"At the same time Disney is critiquing their old model, they won't let go of their old model. If you get the DVD of Frozen, the very first preview is a re-mastered edition for "Sleeping Beauty." Lots of mixed messages."

A brief plot synopsis of Frozen for those who may not have seen the movie: Anna is a young princess who is very isolated. She takes the one chance she gets to break out of her castle and meets a very handsome prince, Hans. They sing a song and fall in love, just like past Disney movies, but in this film, he ends up being the villain. Anna is freezing to death and requires an act of true love to warm her heart, which she assumes is a true love’s first kiss. She meets with Hans and right before their lips touch, Hans says, “Anna, if there was only someone who loved you.” He tells her that she is needy, that he never loved her and that he was only using her. He then leaves her in the room to die.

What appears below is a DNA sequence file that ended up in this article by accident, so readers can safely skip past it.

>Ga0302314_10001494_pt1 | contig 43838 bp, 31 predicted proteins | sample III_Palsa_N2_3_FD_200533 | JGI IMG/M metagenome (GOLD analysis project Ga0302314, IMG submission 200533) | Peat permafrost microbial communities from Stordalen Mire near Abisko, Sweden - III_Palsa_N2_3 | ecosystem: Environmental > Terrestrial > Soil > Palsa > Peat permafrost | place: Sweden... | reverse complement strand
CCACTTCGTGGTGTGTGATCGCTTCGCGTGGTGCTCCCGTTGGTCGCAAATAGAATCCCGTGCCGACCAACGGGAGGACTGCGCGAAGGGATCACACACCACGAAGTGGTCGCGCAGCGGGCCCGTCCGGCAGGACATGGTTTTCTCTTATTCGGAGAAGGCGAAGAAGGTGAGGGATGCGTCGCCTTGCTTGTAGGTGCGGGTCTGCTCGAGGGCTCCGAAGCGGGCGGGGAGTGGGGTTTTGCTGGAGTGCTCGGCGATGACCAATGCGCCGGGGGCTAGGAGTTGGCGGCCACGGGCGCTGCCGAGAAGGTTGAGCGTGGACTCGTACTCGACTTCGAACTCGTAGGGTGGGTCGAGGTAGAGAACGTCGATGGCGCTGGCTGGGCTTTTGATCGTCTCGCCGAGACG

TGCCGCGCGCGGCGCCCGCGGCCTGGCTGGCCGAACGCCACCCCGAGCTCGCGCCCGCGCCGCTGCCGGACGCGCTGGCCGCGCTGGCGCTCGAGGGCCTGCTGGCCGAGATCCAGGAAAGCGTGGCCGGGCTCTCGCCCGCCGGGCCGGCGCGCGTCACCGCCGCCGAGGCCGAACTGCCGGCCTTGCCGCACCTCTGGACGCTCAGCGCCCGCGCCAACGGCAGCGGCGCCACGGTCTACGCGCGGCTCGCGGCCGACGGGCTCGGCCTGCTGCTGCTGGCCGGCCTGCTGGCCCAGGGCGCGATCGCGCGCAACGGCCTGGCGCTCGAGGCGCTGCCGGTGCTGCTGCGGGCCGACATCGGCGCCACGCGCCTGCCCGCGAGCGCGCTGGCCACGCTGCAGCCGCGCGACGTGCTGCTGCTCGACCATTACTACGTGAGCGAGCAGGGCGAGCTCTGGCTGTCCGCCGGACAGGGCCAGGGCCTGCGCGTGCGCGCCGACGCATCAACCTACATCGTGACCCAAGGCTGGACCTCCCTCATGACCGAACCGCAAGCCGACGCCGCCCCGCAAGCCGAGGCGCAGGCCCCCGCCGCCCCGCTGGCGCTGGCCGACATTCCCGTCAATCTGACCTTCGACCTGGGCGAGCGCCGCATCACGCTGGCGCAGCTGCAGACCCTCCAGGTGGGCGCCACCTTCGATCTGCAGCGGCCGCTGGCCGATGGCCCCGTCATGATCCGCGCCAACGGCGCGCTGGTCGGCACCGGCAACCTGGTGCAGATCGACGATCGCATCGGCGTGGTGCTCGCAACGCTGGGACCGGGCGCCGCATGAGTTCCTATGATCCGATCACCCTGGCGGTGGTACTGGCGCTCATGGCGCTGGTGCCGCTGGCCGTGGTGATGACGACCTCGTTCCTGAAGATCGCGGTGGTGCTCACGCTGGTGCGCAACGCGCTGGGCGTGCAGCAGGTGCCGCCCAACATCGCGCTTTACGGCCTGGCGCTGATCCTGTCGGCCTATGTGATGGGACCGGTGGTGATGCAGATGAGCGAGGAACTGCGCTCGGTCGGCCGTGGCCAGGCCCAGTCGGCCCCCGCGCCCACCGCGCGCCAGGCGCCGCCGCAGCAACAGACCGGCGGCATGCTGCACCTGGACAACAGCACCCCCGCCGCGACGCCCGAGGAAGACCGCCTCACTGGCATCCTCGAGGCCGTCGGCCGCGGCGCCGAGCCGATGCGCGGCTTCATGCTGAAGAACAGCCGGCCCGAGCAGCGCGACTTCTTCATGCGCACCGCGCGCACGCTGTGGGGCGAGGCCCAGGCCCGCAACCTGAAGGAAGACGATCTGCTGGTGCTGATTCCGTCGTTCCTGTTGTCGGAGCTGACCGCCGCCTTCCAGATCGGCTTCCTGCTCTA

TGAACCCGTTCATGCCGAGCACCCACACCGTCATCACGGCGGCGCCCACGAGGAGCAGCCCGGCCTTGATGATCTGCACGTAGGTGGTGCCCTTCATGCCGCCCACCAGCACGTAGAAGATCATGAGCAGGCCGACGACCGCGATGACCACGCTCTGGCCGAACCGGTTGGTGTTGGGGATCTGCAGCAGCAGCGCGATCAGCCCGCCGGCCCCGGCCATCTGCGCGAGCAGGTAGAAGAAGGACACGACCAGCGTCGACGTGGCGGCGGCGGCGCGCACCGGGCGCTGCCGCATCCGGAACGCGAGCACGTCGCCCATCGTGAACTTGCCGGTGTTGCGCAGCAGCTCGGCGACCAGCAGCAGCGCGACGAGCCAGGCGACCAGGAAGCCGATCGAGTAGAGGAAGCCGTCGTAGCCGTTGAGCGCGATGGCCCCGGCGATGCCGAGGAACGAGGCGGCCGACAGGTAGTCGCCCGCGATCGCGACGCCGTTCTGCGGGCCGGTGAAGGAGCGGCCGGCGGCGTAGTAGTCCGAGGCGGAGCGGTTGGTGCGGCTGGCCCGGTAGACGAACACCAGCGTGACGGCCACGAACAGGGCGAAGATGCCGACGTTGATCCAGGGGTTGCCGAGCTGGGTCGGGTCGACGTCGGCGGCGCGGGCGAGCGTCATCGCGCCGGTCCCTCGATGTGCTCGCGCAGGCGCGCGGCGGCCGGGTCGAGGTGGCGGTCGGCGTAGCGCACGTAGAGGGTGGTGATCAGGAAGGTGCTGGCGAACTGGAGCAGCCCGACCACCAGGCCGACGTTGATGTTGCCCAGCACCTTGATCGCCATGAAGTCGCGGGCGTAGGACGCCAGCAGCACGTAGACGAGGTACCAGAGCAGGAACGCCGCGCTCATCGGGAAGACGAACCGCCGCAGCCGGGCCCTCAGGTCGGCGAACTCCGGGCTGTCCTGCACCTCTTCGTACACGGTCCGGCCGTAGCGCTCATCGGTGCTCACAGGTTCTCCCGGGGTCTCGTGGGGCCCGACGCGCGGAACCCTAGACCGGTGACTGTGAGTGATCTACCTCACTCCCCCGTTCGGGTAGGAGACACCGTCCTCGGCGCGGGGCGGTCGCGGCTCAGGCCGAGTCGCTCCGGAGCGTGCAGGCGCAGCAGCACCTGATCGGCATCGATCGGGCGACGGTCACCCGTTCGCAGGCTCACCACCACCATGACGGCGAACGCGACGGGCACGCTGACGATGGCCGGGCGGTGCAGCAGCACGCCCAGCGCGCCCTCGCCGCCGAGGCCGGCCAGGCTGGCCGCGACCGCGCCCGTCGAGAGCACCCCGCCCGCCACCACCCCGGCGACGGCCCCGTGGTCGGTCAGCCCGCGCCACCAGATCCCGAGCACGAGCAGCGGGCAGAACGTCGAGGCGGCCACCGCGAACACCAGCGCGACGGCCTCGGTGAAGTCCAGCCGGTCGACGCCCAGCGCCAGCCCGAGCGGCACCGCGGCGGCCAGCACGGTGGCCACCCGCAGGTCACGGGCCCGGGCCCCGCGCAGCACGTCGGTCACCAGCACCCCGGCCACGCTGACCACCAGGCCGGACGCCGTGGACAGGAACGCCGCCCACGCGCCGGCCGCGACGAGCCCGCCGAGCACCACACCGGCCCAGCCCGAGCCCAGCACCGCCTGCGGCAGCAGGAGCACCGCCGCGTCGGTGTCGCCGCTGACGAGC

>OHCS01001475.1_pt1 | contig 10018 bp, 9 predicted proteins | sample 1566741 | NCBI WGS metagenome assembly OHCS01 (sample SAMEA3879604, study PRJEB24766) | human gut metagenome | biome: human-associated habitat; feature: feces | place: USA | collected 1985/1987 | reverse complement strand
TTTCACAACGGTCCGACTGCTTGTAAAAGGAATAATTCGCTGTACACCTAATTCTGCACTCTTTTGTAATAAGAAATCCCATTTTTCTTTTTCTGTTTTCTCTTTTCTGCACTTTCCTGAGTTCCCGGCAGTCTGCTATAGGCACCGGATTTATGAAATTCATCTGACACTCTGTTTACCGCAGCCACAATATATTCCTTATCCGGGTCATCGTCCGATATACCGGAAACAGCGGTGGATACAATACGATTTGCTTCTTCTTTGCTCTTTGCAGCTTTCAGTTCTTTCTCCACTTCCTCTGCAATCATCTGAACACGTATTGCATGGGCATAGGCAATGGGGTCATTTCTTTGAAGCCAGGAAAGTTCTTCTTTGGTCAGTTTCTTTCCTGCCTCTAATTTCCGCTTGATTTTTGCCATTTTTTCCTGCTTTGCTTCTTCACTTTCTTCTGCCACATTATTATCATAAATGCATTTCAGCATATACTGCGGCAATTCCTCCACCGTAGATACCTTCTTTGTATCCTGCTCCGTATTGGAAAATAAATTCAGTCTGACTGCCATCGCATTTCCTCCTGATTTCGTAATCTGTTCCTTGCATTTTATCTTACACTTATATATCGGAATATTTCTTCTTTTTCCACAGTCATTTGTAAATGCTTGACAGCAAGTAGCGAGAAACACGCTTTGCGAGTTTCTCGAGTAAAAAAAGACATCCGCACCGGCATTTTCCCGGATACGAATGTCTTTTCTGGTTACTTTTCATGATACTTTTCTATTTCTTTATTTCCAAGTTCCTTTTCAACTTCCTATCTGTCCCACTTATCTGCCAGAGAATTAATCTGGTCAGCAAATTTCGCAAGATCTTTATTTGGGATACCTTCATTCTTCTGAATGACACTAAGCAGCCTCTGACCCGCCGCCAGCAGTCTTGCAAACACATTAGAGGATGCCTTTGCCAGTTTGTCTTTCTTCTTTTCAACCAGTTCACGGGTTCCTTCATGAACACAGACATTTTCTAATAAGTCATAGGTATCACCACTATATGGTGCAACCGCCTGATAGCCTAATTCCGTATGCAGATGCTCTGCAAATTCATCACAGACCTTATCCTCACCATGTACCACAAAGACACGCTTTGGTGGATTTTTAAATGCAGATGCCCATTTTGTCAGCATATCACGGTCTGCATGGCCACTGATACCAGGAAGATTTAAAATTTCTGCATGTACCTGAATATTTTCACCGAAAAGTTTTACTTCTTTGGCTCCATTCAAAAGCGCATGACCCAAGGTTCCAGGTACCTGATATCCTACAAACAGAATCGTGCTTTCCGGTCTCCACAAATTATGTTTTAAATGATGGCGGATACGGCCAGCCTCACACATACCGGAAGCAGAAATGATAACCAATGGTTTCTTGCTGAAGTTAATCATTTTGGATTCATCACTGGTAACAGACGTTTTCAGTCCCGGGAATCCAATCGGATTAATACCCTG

Shemo says that although Disney is making a big statement about love in this movie, that children shouldn’t believe in love at first sight and that people can be deceiving, it's refusing to let go of its old ways. “At the same time Disney is critiquing their old model, they won’t let go of their old model. If you get the DVD of Frozen, the very first preview is a re-mastered edition for Sleeping Beauty,” she says. “Lots of mixed messages.”